Thermal processing equipment specialist, BTU International is reducing its US-based workforce in response to the slowdown in demand from PV manufacturers as the industry tackles overcapacity and weaker than expected second-half year demand. Workforce reductions started in June, 2011, which included full-time and contracted workers. The company did not disclose the actual number of jobs lost. Temporary furloughs were also being initiated.
BTU reported third quarter net sales of US$16.9 million, down from US$19.0 million in the preceding quarter and compared to US$19.0 million for the same quarter a year ago.
Net loss, including a restructuring charge of US$352,000, was US$2.0 million, compared to a breakeven position in the preceding quarter.
BTU also reported net sales for the first nine months reached US$61.3 million compared to US$54.2 million for the first nine months of 2010. Net loss for the nine months ended October 2, 2011, including the restructuring charge of $352,000 was US$0.2 million.
Paul J. van der Wansem, BTU chairman and CEO, said in a statement, “Our quarter was clearly affected by the slowdown in the solar industry that has impacted all equipment suppliers. As a result, we took the difficult step of reducing our permanent and contract staff, primarily in the United States, from June 2011 levels. Sales reflected solid contributions from our electronics business which delivered the majority of our major systems revenue for the third quarter.”
Management noted in a conference call to discuss results that approximately 50% of sales in the first-half of the year came from the PV segment but expected this to decline to approximately 40% in the second-half of the year.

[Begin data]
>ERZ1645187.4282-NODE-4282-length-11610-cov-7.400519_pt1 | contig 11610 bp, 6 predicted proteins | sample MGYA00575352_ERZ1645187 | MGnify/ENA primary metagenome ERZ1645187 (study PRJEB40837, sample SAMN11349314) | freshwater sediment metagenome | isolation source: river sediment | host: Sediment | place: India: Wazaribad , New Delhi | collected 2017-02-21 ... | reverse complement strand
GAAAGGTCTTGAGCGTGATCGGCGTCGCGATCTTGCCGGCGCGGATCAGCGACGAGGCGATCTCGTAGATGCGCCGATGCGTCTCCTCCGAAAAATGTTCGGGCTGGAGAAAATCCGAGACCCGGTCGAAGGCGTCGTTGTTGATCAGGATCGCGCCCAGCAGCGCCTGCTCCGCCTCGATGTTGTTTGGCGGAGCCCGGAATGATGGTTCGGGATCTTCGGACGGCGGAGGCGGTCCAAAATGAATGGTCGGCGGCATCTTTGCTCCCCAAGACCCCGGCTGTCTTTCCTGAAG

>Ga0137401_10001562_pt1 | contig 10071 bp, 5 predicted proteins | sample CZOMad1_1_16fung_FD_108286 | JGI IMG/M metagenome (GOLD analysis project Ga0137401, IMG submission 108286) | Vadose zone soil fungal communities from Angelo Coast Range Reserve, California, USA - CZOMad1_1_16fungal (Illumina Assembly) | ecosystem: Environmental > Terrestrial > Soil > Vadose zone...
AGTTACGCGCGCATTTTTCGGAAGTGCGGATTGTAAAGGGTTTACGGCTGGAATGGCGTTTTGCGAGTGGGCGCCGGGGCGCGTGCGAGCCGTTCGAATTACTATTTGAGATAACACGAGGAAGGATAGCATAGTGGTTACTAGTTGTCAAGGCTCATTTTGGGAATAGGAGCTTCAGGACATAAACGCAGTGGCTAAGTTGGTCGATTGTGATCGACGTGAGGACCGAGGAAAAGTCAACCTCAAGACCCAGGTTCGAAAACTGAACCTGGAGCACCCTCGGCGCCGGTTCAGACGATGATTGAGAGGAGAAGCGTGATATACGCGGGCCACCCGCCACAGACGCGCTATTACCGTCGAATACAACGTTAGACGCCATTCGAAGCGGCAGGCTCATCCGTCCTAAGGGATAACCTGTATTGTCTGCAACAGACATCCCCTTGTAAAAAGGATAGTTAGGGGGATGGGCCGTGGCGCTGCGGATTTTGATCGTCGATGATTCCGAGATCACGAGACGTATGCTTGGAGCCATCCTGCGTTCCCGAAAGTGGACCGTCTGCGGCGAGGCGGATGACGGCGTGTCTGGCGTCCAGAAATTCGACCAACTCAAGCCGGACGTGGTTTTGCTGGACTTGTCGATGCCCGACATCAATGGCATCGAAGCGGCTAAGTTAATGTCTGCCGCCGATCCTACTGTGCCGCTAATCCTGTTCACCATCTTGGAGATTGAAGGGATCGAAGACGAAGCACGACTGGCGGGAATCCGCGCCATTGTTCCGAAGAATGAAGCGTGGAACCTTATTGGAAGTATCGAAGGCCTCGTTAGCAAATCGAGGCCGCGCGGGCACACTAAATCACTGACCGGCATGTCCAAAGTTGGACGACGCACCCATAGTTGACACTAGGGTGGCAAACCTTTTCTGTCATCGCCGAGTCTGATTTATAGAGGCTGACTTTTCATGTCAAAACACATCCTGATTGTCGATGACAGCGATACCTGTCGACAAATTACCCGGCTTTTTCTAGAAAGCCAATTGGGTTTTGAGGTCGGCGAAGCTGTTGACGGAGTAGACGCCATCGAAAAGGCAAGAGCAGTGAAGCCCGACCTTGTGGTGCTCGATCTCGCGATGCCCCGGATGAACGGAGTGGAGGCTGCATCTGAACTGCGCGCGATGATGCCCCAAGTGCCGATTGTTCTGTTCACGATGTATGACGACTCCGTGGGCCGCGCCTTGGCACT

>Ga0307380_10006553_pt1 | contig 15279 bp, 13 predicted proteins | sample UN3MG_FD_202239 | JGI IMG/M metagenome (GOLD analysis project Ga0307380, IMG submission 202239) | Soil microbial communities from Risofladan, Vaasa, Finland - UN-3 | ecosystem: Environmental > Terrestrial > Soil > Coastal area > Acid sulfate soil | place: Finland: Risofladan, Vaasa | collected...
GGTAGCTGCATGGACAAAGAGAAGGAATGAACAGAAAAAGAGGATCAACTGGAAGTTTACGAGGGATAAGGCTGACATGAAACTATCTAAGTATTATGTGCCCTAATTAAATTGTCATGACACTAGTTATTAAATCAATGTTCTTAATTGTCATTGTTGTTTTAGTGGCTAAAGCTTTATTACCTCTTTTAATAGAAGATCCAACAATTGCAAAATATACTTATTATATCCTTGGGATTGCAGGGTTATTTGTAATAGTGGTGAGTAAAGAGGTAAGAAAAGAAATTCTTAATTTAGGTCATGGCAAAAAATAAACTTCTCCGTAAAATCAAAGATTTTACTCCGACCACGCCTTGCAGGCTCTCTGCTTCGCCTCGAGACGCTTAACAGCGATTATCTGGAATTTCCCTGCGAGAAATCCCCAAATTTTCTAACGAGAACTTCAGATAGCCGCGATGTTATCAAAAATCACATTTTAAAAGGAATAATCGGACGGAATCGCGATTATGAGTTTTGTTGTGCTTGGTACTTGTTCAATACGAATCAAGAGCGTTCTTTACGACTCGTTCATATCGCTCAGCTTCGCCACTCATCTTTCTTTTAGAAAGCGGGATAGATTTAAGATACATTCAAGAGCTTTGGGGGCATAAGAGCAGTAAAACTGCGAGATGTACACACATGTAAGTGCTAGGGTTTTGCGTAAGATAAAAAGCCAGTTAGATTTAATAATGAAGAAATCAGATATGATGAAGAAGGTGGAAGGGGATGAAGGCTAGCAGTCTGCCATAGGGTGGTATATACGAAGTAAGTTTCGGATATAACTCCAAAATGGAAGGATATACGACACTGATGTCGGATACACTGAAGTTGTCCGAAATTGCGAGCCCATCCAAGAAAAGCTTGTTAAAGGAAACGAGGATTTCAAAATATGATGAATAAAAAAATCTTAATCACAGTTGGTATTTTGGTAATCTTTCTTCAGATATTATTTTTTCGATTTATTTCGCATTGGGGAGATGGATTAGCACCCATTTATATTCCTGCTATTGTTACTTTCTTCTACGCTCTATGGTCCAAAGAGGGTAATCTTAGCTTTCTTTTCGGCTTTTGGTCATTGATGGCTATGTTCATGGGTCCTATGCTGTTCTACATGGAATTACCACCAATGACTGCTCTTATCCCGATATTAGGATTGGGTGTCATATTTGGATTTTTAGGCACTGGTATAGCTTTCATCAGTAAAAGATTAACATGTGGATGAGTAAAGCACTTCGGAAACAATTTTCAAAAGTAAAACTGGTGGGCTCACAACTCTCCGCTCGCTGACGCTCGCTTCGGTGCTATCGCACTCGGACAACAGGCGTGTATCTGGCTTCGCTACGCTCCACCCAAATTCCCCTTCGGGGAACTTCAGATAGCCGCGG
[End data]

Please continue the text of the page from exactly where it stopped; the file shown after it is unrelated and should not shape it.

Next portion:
BTU also noted that it was addressing a range of annealing process steps, such as ion implant repair amongst Tier 1 PV manufacturers to prepare for the next technology and capacity upswing – by holding meetings and demonstrations.
“We are encouraged by the recent results of our latest generation solar products including our in-line diffusion and next generation metallization technology. BTU shipped the first production sized anneal systems during the third quarter, 2011. These systems address new market opportunities in increasing cell efficiencies. This process step is applicable to both P- and N-type cells. Our solar process laboratories in the USA and China are playing an important role by demonstrating new technologies to our customers. These technologies will drive cost per watt down by means of increased cell efficiencies and improved line throughput,” added van der Wansem.